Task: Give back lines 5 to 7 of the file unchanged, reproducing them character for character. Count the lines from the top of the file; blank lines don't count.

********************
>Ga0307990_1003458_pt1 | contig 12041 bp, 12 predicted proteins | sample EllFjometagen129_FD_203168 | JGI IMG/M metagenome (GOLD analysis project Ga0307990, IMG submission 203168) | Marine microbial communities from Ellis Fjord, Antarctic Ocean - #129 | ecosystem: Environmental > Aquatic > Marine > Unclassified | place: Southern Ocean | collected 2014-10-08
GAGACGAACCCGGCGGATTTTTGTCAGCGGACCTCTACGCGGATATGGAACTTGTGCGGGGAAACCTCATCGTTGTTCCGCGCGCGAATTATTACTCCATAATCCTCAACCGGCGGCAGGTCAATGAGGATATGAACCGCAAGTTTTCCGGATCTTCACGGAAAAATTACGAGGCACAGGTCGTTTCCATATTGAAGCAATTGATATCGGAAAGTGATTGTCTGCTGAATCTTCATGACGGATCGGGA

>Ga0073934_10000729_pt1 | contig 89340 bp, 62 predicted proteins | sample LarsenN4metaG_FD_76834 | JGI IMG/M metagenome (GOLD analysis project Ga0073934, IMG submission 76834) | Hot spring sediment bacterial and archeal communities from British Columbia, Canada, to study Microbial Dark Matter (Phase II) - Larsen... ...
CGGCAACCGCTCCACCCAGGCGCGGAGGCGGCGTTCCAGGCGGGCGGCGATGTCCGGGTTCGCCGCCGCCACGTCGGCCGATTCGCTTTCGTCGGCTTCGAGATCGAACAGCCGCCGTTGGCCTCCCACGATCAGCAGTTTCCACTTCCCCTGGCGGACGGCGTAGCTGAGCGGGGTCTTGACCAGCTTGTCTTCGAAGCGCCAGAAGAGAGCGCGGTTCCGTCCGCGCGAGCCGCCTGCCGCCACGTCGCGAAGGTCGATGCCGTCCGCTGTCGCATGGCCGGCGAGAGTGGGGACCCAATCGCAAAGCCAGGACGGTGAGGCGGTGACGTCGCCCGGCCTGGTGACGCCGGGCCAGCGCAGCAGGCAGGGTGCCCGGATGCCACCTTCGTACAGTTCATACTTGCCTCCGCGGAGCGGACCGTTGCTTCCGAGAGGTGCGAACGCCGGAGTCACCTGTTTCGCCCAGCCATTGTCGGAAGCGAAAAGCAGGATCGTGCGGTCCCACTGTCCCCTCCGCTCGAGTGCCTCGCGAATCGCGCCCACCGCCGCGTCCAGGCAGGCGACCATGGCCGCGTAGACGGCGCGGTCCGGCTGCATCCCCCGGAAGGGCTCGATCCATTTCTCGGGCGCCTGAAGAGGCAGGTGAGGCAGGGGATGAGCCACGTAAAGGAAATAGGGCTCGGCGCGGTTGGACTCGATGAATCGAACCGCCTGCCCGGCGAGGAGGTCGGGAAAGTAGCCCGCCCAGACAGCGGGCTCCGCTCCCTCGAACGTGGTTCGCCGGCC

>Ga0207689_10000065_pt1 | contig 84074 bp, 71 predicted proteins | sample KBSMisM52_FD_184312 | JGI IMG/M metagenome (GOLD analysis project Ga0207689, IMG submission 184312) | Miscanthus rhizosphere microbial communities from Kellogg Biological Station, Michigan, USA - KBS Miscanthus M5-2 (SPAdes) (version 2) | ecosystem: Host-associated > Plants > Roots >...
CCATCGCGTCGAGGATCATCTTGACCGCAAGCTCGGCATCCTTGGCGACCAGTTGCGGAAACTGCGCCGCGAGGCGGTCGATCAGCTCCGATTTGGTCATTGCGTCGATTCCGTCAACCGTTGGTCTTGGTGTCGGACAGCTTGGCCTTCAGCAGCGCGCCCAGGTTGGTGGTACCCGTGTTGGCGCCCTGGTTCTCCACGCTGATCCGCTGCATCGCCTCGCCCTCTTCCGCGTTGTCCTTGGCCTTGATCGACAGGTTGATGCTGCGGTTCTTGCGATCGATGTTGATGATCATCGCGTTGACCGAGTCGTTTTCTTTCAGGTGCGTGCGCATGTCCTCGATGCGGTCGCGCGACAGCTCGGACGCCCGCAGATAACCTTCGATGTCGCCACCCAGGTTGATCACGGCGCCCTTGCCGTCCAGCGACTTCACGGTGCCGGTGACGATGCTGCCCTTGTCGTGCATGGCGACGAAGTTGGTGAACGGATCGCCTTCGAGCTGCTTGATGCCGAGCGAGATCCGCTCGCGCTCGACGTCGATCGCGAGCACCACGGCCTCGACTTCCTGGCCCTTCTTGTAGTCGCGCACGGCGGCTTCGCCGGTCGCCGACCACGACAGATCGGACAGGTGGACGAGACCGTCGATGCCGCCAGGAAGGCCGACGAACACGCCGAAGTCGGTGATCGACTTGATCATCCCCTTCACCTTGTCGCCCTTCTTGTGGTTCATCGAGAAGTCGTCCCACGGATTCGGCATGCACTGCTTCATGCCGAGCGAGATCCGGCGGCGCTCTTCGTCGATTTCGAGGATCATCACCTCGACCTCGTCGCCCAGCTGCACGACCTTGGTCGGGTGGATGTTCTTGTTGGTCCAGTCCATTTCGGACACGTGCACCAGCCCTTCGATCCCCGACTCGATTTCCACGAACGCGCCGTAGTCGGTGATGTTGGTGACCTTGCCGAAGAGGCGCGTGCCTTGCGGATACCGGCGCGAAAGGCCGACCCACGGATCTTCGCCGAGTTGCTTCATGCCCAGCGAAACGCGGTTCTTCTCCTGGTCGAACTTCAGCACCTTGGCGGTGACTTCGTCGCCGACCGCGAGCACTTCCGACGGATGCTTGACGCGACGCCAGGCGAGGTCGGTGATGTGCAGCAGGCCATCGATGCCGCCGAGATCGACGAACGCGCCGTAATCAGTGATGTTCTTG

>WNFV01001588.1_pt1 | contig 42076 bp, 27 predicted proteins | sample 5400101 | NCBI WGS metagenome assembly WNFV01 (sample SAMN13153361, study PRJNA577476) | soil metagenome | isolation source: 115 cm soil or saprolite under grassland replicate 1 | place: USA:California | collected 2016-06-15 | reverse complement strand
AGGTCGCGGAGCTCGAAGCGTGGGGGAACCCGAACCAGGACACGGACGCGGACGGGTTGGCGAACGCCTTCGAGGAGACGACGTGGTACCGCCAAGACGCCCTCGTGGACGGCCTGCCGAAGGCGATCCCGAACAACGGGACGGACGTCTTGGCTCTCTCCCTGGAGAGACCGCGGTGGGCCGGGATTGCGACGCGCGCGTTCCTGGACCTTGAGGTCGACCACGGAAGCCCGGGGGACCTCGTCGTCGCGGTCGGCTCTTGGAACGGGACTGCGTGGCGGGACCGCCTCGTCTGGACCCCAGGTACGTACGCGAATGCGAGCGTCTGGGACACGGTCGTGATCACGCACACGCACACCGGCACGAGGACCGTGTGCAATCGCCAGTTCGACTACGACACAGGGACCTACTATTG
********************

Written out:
>Ga0207689_10000065_pt1 | contig 84074 bp, 71 predicted proteins | sample KBSMisM52_FD_184312 | JGI IMG/M metagenome (GOLD analysis project Ga0207689, IMG submission 184312) | Miscanthus rhizosphere microbial communities from Kellogg Biological Station, Michigan, USA - KBS Miscanthus M5-2 (SPAdes) (version 2) | ecosystem: Host-associated > Plants > Roots >...
CCATCGCGTCGAGGATCATCTTGACCGCAAGCTCGGCATCCTTGGCGACCAGTTGCGGAAACTGCGCCGCGAGGCGGTCGATCAGCTCCGATTTGGTCATTGCGTCGATTCCGTCAACCGTTGGTCTTGGTGTCGGACAGCTTGGCCTTCAGCAGCGCGCCCAGGTTGGTGGTACCCGTGTTGGCGCCCTGGTTCTCCACGCTGATCCGCTGCATCGCCTCGCCCTCTTCCGCGTTGTCCTTGGCCTTGATCGACAGGTTGATGCTGCGGTTCTTGCGATCGATGTTGATGATCATCGCGTTGACCGAGTCGTTTTCTTTCAGGTGCGTGCGCATGTCCTCGATGCGGTCGCGCGACAGCTCGGACGCCCGCAGATAACCTTCGATGTCGCCACCCAGGTTGATCACGGCGCCCTTGCCGTCCAGCGACTTCACGGTGCCGGTGACGATGCTGCCCTTGTCGTGCATGGCGACGAAGTTGGTGAACGGATCGCCTTCGAGCTGCTTGATGCCGAGCGAGATCCGCTCGCGCTCGACGTCGATCGCGAGCACCACGGCCTCGACTTCCTGGCCCTTCTTGTAGTCGCGCACGGCGGCTTCGCCGGTCGCCGACCACGACAGATCGGACAGGTGGACGAGACCGTCGATGCCGCCAGGAAGGCCGACGAACACGCCGAAGTCGGTGATCGACTTGATCATCCCCTTCACCTTGTCGCCCTTCTTGTGGTTCATCGAGAAGTCGTCCCACGGATTCGGCATGCACTGCTTCATGCCGAGCGAGATCCGGCGGCGCTCTTCGTCGATTTCGAGGATCATCACCTCGACCTCGTCGCCCAGCTGCACGACCTTGGTCGGGTGGATGTTCTTGTTGGTCCAGTCCATTTCGGACACGTGCACCAGCCCTTCGATCCCCGACTCGATTTCCACGAACGCGCCGTAGTCGGTGATGTTGGTGACCTTGCCGAAGAGGCGCGTGCCTTGCGGATACCGGCGCGAAAGGCCGACCCACGGATCTTCGCCGAGTTGCTTCATGCCCAGCGAAACGCGGTTCTTCTCCTGGTCGAACTTCAGCACCTTGGCGGTGACTTCGTCGCCGACCGCGAGCACTTCCGACGGATGCTTGACGCGACGCCAGGCGAGGTCGGTGATGTGCAGCAGGCCATCGATGCCGCCGAGATCGACGAACGCGCCGTAATCAGTGATGTTCTTG

>WNFV01001588.1_pt1 | contig 42076 bp, 27 predicted proteins | sample 5400101 | NCBI WGS metagenome assembly WNFV01 (sample SAMN13153361, study PRJNA577476) | soil metagenome | isolation source: 115 cm soil or saprolite under grassland replicate 1 | place: USA:California | collected 2016-06-15 | reverse complement strand